For the main I had water trout (what other kind is there?) with a French tartare sauce and a cold salmon, almost sushi-esque roll with an horseradish base. To be honest it was felt foreign on the plate, distracting me from the wonderful trout and if I hadn’t been famished would have been left well alone. However, the course was served with the first truly tolerable form of fried cauliflower I have ever tasted, and all it took was the addition of lemongrass.

As is the case in all good restaurants, my memory of the pudding is a little hazy. We had finished a bottle of wine before even choosing our food. Nonetheless my pudding choice was inspired. My raspberry baseless cheese cake was sweet and decadent, and looked a lot like a maoam, a hallucination helped by the fact that it was surrounded by cubes of raspberry jelly. The rubber texture juxtaposed the maoam nicely, and bizarrely added a drier flavour to the very sweet dish.

And so we enjoyed a final bottle of wine after the meal, staring through the missing wall that Joe’s calls a door, at the torrential rain we had to head into. The food is nothing special here, but there is an honesty to it; a kind of aspiring decadence that it never quite lives up to. But in the quiet and welcoming room and with a hearty wine from the Alsace inside you, you’ll never want to leave.

126 Draycott AvenueSouth Kensington, London, SW3 3AH
020 7225 2217

Joe's on Urbanspoon   Square Meal

Monday, 27 June 2011

Rioja Tapas Fantasticas: what it says on the tin!

Here’s an investment in the future. Next June will be the third Rioja Tapas Fantasticas, a festival that celebrates all that is great and good about Spanish cuisine.

It is held in the shadow of Tower Bridge, in marked contrast to the ultra-modern More London development, which houses more glorified accountants than the London Business School. 

Sectioned off from the rest of the capital and squinting in the rare sunshine we felt as if we were in Spain. Everywhere we looked people supped on 50p samples of reserve, chewed on spicy chorizo or air guitared along to the Spanish guitarist on a stage in the centre.

We had a wonderful chorizo sandwich from the City’s Barcelona Tapas Bar y Restaurante (clever name, si?) and some demonically spicy patatas bravas from More Than Tapas. The highlight however, was the Faustinos gran reserve – which was heavy, complicated but surprisingly free of tannins, making it more drinkable than it had any right to be on a summer day. What is more, my claims that I had drunk it before we found to be correct: you'll find it on the top shelf of Costcutter's wine racks.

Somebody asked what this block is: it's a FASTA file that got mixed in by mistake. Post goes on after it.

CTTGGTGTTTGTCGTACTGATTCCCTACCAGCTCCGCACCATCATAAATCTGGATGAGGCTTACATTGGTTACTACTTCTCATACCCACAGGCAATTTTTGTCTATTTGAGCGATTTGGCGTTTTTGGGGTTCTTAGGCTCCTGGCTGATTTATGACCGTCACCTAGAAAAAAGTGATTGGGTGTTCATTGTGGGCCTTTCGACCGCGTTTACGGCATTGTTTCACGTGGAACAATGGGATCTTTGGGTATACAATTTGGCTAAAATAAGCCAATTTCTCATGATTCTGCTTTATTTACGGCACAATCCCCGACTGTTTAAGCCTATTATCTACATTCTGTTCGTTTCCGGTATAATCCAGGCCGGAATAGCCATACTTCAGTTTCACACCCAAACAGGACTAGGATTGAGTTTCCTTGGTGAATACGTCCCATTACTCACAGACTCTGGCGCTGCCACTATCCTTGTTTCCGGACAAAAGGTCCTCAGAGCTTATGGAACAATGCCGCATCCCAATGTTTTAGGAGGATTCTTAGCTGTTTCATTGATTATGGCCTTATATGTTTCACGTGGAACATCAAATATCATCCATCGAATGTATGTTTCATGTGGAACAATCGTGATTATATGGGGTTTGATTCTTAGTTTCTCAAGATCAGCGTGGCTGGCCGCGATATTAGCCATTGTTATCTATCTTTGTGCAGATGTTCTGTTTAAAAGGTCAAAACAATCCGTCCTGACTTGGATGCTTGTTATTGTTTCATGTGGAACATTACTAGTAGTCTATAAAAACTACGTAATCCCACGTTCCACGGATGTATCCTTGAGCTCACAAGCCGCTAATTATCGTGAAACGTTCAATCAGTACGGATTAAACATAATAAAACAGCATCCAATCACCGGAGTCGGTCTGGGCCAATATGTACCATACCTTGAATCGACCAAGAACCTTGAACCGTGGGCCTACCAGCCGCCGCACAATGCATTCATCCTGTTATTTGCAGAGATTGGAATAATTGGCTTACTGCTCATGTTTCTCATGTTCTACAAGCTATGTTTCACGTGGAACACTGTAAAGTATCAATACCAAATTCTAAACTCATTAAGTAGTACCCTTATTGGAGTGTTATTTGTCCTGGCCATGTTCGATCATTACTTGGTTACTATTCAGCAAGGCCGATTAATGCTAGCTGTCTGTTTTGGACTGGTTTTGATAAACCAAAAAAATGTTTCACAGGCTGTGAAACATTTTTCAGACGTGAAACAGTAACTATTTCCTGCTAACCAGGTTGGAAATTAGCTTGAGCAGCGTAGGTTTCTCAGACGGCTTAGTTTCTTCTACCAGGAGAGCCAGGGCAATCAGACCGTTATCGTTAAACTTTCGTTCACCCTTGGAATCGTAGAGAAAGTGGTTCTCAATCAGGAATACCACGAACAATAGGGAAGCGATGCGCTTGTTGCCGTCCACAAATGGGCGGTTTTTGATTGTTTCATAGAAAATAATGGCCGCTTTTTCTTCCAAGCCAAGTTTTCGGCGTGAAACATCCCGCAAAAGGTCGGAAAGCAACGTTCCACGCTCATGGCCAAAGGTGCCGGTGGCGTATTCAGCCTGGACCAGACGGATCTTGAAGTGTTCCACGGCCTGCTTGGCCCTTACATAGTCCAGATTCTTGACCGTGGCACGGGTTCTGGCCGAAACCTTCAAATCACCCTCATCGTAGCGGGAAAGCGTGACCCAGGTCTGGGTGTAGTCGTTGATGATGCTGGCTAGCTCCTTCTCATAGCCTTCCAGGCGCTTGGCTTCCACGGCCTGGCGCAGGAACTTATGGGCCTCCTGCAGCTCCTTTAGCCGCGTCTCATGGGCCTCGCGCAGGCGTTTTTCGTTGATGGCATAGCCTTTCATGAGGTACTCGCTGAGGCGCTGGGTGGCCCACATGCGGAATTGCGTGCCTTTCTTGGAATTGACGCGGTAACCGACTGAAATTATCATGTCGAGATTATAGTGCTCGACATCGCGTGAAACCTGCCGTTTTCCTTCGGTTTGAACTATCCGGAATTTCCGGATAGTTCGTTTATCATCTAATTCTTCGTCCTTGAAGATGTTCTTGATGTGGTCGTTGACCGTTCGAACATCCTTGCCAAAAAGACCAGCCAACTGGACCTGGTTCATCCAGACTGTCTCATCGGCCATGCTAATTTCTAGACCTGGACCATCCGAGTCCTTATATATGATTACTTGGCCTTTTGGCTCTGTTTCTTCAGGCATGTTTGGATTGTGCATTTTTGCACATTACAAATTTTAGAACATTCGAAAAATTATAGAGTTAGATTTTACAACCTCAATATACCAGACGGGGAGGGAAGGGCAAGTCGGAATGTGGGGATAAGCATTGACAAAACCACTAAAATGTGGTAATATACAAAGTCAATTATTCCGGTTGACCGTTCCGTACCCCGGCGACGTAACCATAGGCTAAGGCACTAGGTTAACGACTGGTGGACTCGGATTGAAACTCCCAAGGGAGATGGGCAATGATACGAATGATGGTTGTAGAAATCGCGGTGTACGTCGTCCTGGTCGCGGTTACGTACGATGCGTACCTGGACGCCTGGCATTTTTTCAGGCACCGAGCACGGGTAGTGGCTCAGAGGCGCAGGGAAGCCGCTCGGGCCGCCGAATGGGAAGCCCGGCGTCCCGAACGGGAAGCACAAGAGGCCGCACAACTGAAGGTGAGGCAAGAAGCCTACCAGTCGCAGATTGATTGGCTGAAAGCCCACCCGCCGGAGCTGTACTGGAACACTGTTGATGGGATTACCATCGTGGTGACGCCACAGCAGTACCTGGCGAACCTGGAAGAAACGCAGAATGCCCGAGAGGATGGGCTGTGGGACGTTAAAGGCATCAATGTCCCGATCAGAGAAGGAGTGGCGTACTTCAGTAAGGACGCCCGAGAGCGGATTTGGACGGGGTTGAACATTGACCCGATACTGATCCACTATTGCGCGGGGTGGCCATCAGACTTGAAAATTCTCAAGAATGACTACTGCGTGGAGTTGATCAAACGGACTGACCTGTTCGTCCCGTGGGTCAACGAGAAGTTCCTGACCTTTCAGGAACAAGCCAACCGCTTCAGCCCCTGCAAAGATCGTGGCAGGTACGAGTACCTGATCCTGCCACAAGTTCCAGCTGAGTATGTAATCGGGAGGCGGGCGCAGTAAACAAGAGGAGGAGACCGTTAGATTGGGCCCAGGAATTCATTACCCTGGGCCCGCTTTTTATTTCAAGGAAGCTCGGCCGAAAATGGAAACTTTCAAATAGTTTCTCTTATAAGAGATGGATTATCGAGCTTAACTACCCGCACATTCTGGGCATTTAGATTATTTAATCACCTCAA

From that discovery onwards it all gets a little blurry, so you’ll have to experience the rest of it for yourself. Put it in your diary and Google it next spring. I raise my Rioja: here’s to SEO success and a spate of visitors around about June time next year.

Saturday, 25 June 2011

The Laughing Gravy: secret's out.

I hate it when a restaurant calls itself "London's best kept secret". It isn't really is it? Because the only way of keeping a very prominent restaurant on Blackfriars Road a secret is to take out an injunction against everyone who walks past it. Ask Ryan Giggs if superinjunctions work.

It is in fact an excuse to not hire a PR company, hence why I had to pay for this particular meal. Fortunately the Laughing Gravy is excellent value, even if a glance at the menu makes it seem expensive. The starters are all around £8, but could be stretched to a main course, and my chicken liver pate with a delicious sultana jelly also had my salt content for the day and probably the weekend too.

You can order a burger and chips for £10, or a salad for roughly the same price, or you can have their more complicated meals for around £15. I chose the special: scallops with bacon and crispy fried vegetables. The classic dish was given a lift by the lemongrass, which cut through when you least expected it. The portion was huge, but I still managed to eat two helpings of garlic Parmentier potatoes, with emphasis on the garlic.

The red mullet with prawns and samphire looked fantastic too, and the steak...

Oh the steak. Shallots, mushrooms, roasted cherry tomatoes, Madeira sauce and garlic butter. I am kept awake by the fact that I didn't choose it.

For pudding I had an excellent chocolate fondant, baked to a crisp on the outside and so nearly gooey on the inside, but not quite. The salted toffee ice cream on top was brilliant though. It stopped the dish from being overwhelmingly sweet, and made me salivate to the point of embarrassment.

All the dishes had one touch that made it a cut above most British cuisine, certainly south of the river. The unimposing and light decor, huge portions and friendly but awkward staff made for an even more British experience.

Despite their veil of secrecy, the restaurant was busy for an early Friday lunch sitting. At every table suited city workers loosened their ties as the sun beat down through the glass ceiling. Get to the courts Laughing Gravy men, the secret is out.
154 Blackfriars Road, London SE1 8EN
020 7998 1707

Laughing Gravy on Urbanspoon   Square Meal

Saturday, 11 June 2011

The Gay Hussar: are you Hungary?

Tired of burnt pans and the endless washing up, I decided this year to eat out on Pancake Day. Hungarian Soho Square Staple The Gay Hussar was offering a special Shrove menu, and mentioned something about deep fried pancakes. I was sold.

Shrove Tuesday is traditionally the day that Christians use up all their food stuffs before the 40-day lent fast. Given the amount of ingredients it used, the Gay Hussar must have a very full pantry indeed.